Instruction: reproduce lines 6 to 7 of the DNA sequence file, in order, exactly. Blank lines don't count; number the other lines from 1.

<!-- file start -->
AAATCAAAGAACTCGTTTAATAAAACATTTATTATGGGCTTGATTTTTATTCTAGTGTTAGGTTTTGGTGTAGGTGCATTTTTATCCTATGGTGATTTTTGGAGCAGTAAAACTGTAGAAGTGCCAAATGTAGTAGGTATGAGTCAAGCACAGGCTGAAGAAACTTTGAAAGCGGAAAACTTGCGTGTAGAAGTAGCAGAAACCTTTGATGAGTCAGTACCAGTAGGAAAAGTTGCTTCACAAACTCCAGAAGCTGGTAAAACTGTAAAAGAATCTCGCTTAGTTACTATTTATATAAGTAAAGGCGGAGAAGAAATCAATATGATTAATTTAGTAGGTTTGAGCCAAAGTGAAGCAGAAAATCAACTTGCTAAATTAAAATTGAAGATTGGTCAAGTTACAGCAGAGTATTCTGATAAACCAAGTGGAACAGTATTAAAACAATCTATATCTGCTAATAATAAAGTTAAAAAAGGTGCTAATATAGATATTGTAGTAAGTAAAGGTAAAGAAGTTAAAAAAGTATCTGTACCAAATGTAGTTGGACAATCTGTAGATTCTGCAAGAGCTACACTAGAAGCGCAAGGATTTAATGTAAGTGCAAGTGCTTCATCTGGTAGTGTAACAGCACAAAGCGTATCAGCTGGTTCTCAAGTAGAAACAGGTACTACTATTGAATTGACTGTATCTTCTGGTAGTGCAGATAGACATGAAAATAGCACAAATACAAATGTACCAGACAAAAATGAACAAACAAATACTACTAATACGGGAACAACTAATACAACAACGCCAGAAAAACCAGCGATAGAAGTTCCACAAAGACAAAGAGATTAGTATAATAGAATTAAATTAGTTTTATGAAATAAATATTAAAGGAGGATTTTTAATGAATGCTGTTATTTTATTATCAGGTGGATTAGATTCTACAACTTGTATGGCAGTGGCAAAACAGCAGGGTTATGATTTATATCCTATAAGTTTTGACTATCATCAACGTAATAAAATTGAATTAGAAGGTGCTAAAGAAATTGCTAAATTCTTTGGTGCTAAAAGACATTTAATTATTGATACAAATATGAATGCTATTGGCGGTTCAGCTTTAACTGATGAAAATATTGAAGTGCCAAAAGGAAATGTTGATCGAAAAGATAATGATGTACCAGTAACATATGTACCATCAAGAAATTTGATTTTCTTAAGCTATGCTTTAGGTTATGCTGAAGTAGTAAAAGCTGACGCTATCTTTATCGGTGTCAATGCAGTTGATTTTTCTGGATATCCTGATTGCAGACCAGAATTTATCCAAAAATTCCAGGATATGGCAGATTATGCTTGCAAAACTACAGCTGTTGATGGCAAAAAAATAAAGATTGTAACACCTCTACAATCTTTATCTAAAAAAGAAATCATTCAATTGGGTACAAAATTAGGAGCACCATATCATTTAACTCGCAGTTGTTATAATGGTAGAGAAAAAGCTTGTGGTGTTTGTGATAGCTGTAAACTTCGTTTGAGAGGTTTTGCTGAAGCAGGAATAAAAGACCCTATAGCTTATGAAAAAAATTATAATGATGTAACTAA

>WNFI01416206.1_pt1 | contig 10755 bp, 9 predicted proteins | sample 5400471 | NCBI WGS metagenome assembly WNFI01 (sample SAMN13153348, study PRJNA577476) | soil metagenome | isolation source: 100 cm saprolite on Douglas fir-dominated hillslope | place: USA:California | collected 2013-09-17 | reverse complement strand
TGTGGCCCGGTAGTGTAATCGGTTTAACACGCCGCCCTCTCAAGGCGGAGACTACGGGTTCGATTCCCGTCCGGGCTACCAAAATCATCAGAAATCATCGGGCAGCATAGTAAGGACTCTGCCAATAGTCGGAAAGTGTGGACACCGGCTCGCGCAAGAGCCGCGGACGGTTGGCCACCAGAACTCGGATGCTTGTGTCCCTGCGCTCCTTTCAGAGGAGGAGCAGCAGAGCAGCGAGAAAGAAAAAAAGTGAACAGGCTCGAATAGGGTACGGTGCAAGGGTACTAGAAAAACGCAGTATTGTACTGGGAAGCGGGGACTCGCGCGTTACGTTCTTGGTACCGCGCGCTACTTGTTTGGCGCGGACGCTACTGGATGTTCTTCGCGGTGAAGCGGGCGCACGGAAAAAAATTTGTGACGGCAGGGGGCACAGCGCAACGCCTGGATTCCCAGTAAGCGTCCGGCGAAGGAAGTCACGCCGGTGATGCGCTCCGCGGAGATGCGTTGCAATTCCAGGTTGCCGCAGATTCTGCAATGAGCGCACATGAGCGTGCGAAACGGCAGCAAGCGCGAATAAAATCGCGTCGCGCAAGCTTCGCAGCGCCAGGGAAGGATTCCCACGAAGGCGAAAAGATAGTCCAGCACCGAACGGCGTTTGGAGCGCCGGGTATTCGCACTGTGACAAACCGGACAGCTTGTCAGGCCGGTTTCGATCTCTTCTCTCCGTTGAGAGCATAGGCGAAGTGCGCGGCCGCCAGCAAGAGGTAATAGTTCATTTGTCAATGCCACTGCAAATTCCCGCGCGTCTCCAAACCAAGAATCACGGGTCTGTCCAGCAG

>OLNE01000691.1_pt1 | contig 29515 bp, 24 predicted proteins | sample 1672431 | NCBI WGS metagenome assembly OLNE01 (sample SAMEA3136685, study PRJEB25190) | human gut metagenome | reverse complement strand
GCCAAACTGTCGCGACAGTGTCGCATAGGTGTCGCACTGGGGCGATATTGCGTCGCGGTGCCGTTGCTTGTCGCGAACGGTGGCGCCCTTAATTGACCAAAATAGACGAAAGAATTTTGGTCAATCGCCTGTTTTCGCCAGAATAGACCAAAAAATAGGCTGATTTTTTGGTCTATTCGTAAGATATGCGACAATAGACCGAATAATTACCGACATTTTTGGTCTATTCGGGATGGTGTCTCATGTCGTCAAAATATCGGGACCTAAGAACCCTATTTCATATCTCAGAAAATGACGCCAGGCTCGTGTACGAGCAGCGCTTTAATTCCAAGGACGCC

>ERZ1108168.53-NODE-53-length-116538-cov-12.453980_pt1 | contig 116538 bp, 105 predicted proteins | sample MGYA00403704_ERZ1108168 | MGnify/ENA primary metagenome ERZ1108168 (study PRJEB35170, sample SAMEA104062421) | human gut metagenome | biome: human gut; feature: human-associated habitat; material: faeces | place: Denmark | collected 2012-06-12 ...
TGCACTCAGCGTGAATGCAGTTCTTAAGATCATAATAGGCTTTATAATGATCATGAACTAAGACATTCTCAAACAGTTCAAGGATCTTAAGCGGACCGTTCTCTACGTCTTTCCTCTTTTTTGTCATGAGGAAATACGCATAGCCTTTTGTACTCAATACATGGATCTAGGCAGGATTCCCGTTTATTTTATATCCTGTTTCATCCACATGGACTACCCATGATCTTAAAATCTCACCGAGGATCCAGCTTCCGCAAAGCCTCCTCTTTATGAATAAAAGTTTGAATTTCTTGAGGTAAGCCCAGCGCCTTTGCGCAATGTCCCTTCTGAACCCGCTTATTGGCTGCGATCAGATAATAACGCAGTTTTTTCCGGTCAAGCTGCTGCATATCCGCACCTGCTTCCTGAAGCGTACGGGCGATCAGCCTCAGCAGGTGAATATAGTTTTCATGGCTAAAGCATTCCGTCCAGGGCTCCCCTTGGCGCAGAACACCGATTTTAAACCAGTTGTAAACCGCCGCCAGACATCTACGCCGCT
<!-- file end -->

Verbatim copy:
>ERZ1108168.53-NODE-53-length-116538-cov-12.453980_pt1 | contig 116538 bp, 105 predicted proteins | sample MGYA00403704_ERZ1108168 | MGnify/ENA primary metagenome ERZ1108168 (study PRJEB35170, sample SAMEA104062421) | human gut metagenome | biome: human gut; feature: human-associated habitat; material: faeces | place: Denmark | collected 2012-06-12 ...
TGCACTCAGCGTGAATGCAGTTCTTAAGATCATAATAGGCTTTATAATGATCATGAACTAAGACATTCTCAAACAGTTCAAGGATCTTAAGCGGACCGTTCTCTACGTCTTTCCTCTTTTTTGTCATGAGGAAATACGCATAGCCTTTTGTACTCAATACATGGATCTAGGCAGGATTCCCGTTTATTTTATATCCTGTTTCATCCACATGGACTACCCATGATCTTAAAATCTCACCGAGGATCCAGCTTCCGCAAAGCCTCCTCTTTATGAATAAAAGTTTGAATTTCTTGAGGTAAGCCCAGCGCCTTTGCGCAATGTCCCTTCTGAACCCGCTTATTGGCTGCGATCAGATAATAACGCAGTTTTTTCCGGTCAAGCTGCTGCATATCCGCACCTGCTTCCTGAAGCGTACGGGCGATCAGCCTCAGCAGGTGAATATAGTTTTCATGGCTAAAGCATTCCGTCCAGGGCTCCCCTTGGCGCAGAACACCGATTTTAAACCAGTTGTAAACCGCCGCCAGACATCTACGCCGCT